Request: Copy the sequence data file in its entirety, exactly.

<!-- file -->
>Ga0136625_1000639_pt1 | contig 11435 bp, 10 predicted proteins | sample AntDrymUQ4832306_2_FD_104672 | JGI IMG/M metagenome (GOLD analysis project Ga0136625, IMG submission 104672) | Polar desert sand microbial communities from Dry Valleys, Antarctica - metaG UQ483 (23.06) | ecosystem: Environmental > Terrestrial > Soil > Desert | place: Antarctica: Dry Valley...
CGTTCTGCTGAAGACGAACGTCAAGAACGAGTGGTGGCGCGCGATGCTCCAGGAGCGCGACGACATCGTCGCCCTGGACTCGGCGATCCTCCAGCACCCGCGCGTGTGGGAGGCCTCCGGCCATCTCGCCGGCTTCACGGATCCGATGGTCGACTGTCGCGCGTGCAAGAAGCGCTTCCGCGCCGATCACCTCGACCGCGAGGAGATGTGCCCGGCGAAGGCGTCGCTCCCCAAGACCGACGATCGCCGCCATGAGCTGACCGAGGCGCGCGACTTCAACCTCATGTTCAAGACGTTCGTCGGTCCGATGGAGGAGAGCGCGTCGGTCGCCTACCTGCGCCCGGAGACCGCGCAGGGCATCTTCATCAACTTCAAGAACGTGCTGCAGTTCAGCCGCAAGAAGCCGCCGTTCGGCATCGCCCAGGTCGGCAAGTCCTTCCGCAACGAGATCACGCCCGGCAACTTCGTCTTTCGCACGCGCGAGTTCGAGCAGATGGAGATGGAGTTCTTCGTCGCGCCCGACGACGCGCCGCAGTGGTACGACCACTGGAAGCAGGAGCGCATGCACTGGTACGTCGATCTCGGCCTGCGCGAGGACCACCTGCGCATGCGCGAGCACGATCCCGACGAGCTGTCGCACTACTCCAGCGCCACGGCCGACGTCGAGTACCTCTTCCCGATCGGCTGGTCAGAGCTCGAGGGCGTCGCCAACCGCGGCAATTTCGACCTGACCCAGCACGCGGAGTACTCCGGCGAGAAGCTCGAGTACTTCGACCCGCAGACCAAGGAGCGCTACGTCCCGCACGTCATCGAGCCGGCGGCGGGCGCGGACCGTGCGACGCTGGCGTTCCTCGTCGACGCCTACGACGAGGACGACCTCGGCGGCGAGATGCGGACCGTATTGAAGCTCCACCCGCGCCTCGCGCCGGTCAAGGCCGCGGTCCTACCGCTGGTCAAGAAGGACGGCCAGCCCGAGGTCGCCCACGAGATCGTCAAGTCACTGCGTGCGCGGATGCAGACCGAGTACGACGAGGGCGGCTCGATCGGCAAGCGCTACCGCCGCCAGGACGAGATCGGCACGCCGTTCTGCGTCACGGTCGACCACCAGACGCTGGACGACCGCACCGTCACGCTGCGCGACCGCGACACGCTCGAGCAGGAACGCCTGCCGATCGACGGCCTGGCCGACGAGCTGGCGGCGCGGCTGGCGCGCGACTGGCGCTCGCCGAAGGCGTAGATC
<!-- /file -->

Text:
>Ga0136625_1000639_pt1 | contig 11435 bp, 10 predicted proteins | sample AntDrymUQ4832306_2_FD_104672 | JGI IMG/M metagenome (GOLD analysis project Ga0136625, IMG submission 104672) | Polar desert sand microbial communities from Dry Valleys, Antarctica - metaG UQ483 (23.06) | ecosystem: Environmental > Terrestrial > Soil > Desert | place: Antarctica: Dry Valley...
CGTTCTGCTGAAGACGAACGTCAAGAACGAGTGGTGGCGCGCGATGCTCCAGGAGCGCGACGACATCGTCGCCCTGGACTCGGCGATCCTCCAGCACCCGCGCGTGTGGGAGGCCTCCGGCCATCTCGCCGGCTTCACGGATCCGATGGTCGACTGTCGCGCGTGCAAGAAGCGCTTCCGCGCCGATCACCTCGACCGCGAGGAGATGTGCCCGGCGAAGGCGTCGCTCCCCAAGACCGACGATCGCCGCCATGAGCTGACCGAGGCGCGCGACTTCAACCTCATGTTCAAGACGTTCGTCGGTCCGATGGAGGAGAGCGCGTCGGTCGCCTACCTGCGCCCGGAGACCGCGCAGGGCATCTTCATCAACTTCAAGAACGTGCTGCAGTTCAGCCGCAAGAAGCCGCCGTTCGGCATCGCCCAGGTCGGCAAGTCCTTCCGCAACGAGATCACGCCCGGCAACTTCGTCTTTCGCACGCGCGAGTTCGAGCAGATGGAGATGGAGTTCTTCGTCGCGCCCGACGACGCGCCGCAGTGGTACGACCACTGGAAGCAGGAGCGCATGCACTGGTACGTCGATCTCGGCCTGCGCGAGGACCACCTGCGCATGCGCGAGCACGATCCCGACGAGCTGTCGCACTACTCCAGCGCCACGGCCGACGTCGAGTACCTCTTCCCGATCGGCTGGTCAGAGCTCGAGGGCGTCGCCAACCGCGGCAATTTCGACCTGACCCAGCACGCGGAGTACTCCGGCGAGAAGCTCGAGTACTTCGACCCGCAGACCAAGGAGCGCTACGTCCCGCACGTCATCGAGCCGGCGGCGGGCGCGGACCGTGCGACGCTGGCGTTCCTCGTCGACGCCTACGACGAGGACGACCTCGGCGGCGAGATGCGGACCGTATTGAAGCTCCACCCGCGCCTCGCGCCGGTCAAGGCCGCGGTCCTACCGCTGGTCAAGAAGGACGGCCAGCCCGAGGTCGCCCACGAGATCGTCAAGTCACTGCGTGCGCGGATGCAGACCGAGTACGACGAGGGCGGCTCGATCGGCAAGCGCTACCGCCGCCAGGACGAGATCGGCACGCCGTTCTGCGTCACGGTCGACCACCAGACGCTGGACGACCGCACCGTCACGCTGCGCGACCGCGACACGCTCGAGCAGGAACGCCTGCCGATCGACGGCCTGGCCGACGAGCTGGCGGCGCGGCTGGCGCGCGACTGGCGCTCGCCGAAGGCGTAGATC